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The Use of RSVP with IETF Integrated Services (RFC2210)

IP.com Disclosure Number: IPCOM000002768D
Original Publication Date: 1997-Sep-01
Included in the Prior Art Database: 2019-Feb-15
Document File: 33 page(s) / 42K

Publishing Venue

Internet Society Requests For Comment (RFCs)

Related People

J. Wroclawski: AUTHOR

Related Documents

10.17487/RFC2210: DOI

Abstract

This note describes the use of the RSVP resource reservation protocol with the Controlled-Load and Guaranteed QoS control services. [STANDARDS-TRACK]

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This is the abbreviated version, containing approximately 5% of the total text.

Network Working Group J. Wroclawski Request for Comments: 2210 MIT LCS Category: Standards Track September 1997

The Use of RSVP with IETF Integrated Services

Status of this Memo

This document specifies an Internet standards track protocol for the Internet community, and requests discussion and suggestions for improvements. Please refer to the current edition of the "Internet Official Protocol Standards" (STD 1) for the standardization state and status of this protocol. Distribution of this memo is unlimited.

Abstract

This note describes the use of the RSVP resource reservation protocol with the Controlled-Load and Guaranteed QoS control services. The RSVP protocol defines several data objects which carry resource reservation information but are opaque to RSVP itself. The usage and data format of those objects is given here.

1. Introduction

The Internet integrated services framework provides the ability for applications to choose among multiple, controlled levels of delivery service for their data packets. To support this capability, two things are required:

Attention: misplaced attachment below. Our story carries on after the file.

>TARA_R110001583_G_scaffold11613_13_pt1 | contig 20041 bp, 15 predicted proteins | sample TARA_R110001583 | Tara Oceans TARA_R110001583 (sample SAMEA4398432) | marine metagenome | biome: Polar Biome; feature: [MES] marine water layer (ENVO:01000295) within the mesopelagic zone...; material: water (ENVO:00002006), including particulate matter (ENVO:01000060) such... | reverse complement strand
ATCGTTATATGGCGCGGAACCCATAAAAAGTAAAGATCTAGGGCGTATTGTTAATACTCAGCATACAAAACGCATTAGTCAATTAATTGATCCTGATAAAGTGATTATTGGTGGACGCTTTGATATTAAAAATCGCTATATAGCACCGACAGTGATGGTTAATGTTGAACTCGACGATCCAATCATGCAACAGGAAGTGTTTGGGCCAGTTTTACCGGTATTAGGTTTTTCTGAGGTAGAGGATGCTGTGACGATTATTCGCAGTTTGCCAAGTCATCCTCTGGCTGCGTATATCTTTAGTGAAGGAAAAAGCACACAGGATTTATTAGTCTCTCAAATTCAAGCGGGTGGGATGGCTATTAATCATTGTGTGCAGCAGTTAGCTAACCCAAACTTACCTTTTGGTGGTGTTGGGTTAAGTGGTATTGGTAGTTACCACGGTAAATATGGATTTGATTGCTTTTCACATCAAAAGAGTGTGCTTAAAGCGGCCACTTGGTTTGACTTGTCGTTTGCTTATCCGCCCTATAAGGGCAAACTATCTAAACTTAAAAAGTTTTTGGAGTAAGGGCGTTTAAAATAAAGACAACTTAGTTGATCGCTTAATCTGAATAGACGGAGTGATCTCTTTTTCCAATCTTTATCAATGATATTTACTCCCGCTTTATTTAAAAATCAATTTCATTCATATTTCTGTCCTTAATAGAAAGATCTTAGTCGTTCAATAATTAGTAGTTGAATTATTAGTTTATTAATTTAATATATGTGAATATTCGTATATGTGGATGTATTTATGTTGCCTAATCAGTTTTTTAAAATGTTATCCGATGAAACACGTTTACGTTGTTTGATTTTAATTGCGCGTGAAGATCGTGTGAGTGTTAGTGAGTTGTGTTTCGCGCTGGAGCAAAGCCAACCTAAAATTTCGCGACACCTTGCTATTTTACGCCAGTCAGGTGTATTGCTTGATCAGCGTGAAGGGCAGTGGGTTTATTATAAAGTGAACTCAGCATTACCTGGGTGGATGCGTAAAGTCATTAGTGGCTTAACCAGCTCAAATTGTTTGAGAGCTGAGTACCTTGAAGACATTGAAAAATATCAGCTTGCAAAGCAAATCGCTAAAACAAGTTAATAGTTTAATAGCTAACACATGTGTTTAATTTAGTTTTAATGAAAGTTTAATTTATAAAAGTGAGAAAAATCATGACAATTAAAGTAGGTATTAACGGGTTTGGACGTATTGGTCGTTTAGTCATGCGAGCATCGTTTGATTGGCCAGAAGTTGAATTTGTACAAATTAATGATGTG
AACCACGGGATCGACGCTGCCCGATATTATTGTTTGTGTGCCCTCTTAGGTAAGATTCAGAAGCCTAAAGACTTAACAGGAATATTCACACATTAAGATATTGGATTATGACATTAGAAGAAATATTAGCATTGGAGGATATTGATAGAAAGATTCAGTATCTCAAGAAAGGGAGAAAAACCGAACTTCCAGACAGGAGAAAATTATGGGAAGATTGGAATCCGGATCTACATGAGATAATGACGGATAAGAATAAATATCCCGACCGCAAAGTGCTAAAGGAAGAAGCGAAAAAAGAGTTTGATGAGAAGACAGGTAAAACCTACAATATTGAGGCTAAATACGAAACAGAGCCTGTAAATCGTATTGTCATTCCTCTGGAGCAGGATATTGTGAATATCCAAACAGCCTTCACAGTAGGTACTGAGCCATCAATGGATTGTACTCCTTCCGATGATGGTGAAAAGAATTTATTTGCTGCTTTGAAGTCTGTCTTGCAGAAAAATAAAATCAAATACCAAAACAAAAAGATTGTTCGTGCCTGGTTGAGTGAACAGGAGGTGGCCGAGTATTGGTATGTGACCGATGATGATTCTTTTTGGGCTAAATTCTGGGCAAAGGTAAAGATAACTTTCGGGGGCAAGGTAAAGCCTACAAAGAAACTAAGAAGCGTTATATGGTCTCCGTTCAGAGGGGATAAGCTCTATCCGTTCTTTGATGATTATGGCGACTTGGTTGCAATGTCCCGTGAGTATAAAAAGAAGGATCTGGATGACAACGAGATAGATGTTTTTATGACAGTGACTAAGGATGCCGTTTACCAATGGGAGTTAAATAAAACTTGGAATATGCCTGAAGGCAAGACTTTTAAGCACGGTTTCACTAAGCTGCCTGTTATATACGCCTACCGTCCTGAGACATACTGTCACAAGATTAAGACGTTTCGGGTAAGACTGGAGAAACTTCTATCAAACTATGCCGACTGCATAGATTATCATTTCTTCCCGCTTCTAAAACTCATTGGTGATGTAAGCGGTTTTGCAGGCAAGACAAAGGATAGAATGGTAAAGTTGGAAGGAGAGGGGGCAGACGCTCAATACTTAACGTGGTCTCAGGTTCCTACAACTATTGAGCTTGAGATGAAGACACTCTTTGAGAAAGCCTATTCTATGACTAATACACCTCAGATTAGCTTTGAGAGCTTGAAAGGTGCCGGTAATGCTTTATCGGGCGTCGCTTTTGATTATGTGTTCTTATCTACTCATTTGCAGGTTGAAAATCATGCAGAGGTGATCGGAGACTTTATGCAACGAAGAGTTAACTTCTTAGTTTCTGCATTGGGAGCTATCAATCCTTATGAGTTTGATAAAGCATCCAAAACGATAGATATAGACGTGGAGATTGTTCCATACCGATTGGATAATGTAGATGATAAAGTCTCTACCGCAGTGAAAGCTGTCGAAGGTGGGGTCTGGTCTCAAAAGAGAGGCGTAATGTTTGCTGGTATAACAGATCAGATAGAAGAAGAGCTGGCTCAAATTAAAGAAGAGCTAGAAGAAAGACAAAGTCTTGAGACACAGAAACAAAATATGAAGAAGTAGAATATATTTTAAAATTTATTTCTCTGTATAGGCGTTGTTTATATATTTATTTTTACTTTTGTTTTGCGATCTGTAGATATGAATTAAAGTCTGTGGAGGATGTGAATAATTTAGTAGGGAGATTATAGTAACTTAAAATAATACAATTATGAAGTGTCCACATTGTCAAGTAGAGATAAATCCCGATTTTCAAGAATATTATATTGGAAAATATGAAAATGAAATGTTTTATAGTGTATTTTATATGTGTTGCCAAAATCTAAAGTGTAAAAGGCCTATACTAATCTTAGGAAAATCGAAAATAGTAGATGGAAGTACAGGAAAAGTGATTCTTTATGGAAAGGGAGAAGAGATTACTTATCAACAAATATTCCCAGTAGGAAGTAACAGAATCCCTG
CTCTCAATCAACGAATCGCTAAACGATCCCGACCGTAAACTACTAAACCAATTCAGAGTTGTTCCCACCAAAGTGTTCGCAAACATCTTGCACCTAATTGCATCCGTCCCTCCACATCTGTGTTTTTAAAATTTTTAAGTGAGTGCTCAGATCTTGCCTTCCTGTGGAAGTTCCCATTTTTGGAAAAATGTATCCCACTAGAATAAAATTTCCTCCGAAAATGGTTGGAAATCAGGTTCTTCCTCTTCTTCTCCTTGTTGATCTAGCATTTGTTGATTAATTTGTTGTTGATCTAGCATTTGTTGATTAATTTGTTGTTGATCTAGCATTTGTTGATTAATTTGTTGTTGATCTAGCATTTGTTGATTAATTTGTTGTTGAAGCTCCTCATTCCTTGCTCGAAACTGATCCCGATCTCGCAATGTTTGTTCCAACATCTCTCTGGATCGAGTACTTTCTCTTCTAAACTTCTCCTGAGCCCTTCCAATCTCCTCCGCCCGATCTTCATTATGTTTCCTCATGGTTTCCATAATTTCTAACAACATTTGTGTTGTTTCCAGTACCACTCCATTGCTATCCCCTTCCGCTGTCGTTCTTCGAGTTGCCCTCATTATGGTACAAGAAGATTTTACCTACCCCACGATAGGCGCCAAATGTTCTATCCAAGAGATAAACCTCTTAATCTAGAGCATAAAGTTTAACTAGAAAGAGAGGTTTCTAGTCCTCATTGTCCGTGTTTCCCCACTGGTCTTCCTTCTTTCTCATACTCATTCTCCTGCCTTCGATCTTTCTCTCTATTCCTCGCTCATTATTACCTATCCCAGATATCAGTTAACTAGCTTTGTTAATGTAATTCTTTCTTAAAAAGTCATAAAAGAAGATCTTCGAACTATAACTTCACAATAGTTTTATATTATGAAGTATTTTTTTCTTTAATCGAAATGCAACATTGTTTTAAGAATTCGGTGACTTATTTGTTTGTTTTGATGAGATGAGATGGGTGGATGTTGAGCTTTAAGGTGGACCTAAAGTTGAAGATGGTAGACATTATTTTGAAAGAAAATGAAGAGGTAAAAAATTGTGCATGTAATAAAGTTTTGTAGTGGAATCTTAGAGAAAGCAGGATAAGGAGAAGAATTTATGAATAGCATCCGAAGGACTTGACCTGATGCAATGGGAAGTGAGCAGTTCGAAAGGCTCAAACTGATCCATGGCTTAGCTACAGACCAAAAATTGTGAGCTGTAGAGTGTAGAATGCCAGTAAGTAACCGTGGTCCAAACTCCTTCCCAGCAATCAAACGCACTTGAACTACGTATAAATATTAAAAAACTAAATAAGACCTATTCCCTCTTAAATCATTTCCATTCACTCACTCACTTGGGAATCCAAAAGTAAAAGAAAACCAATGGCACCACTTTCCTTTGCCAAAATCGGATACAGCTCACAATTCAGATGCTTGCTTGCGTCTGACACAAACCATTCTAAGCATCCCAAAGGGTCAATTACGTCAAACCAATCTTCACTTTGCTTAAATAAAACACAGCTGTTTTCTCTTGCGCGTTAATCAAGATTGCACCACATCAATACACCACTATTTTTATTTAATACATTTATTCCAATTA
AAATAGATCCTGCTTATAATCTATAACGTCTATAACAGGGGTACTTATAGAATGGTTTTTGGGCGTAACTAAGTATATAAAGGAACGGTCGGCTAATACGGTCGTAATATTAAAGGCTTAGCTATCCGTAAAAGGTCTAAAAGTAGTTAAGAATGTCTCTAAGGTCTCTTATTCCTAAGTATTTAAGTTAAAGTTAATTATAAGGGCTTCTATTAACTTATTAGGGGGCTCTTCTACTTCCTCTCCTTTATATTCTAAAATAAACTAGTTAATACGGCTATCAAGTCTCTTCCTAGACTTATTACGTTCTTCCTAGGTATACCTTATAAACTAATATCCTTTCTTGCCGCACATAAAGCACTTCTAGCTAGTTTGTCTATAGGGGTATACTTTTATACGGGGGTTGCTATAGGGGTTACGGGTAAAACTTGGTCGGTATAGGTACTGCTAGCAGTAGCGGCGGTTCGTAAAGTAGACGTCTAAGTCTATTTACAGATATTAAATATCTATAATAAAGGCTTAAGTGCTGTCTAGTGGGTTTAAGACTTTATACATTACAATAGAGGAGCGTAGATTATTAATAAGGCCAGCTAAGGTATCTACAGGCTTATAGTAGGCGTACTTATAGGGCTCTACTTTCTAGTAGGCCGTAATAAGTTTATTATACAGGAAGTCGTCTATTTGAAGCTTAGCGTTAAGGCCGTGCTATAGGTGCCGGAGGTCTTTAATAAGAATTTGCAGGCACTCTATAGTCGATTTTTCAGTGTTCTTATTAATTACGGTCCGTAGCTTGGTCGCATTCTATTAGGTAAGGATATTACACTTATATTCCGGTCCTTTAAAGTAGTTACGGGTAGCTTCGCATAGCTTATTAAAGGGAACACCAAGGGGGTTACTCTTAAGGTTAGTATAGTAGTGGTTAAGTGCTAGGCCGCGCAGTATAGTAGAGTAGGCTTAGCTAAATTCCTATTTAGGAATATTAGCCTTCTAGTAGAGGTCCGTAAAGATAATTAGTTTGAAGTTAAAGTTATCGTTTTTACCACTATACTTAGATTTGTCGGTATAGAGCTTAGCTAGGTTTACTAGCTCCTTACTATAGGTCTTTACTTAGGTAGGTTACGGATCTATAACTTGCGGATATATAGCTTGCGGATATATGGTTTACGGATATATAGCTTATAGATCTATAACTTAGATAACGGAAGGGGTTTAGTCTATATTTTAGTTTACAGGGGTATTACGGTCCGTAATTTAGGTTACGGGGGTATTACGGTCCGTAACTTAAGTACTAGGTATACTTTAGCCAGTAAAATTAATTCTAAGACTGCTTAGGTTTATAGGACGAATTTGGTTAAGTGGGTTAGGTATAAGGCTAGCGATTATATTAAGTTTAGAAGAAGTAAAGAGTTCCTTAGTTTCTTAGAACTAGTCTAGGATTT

- Individual network elements (subnets and IP routers) along the path followed by an application’s data packets must support mechanisms to control the quality of service delivered to those packets.

- A way to communicate the application’s requirements to network elements along the path and to convey QoS management information between network elements and the application must be provided.

In the integrated services framework the first function is provided by QoS control services such as Controlled-Load [RFC 2211] and Guaranteed [RFC 2212]. The second function may be provided in a number of ways, but is frequently implemented by a resource reservation setup protocol such as RSVP [RFC 2205].

Wroclawski Standards Track [Page 1]

RFC 2210 RSVP with INTSERV September 1997

Because RSVP is designed to be used with a variety of QoS control services, and because the QoS control services are designed to be used with a variety of setup mechanisms, a logical separation exists between the two specifications. The RSVP specification does not define the internal format of those RSVP protocol fields, or objects, which are related to invoking QoS control services. Rather, RSVP treats these objects as opaque. The objects can carry different information to meet different application and QoS control service requirements.

Similarly, interfaces to the QoS control services are defined in a general format, so that the services can be used with a variety of setup mechanisms.

This RFC provides the information required to use RSVP and the integrated service framework’s QoS control services together. It defines the usage and contents of three RSVP protocol objects, the FLOWSPEC, ADSPEC, and SENDER_TSPEC, in an environment supporting the Controlled-Load and/or Guaranteed QoS control services. If new services or capabilities are added to the integrated services framework, this note will be revised as required.

2. Use of R...

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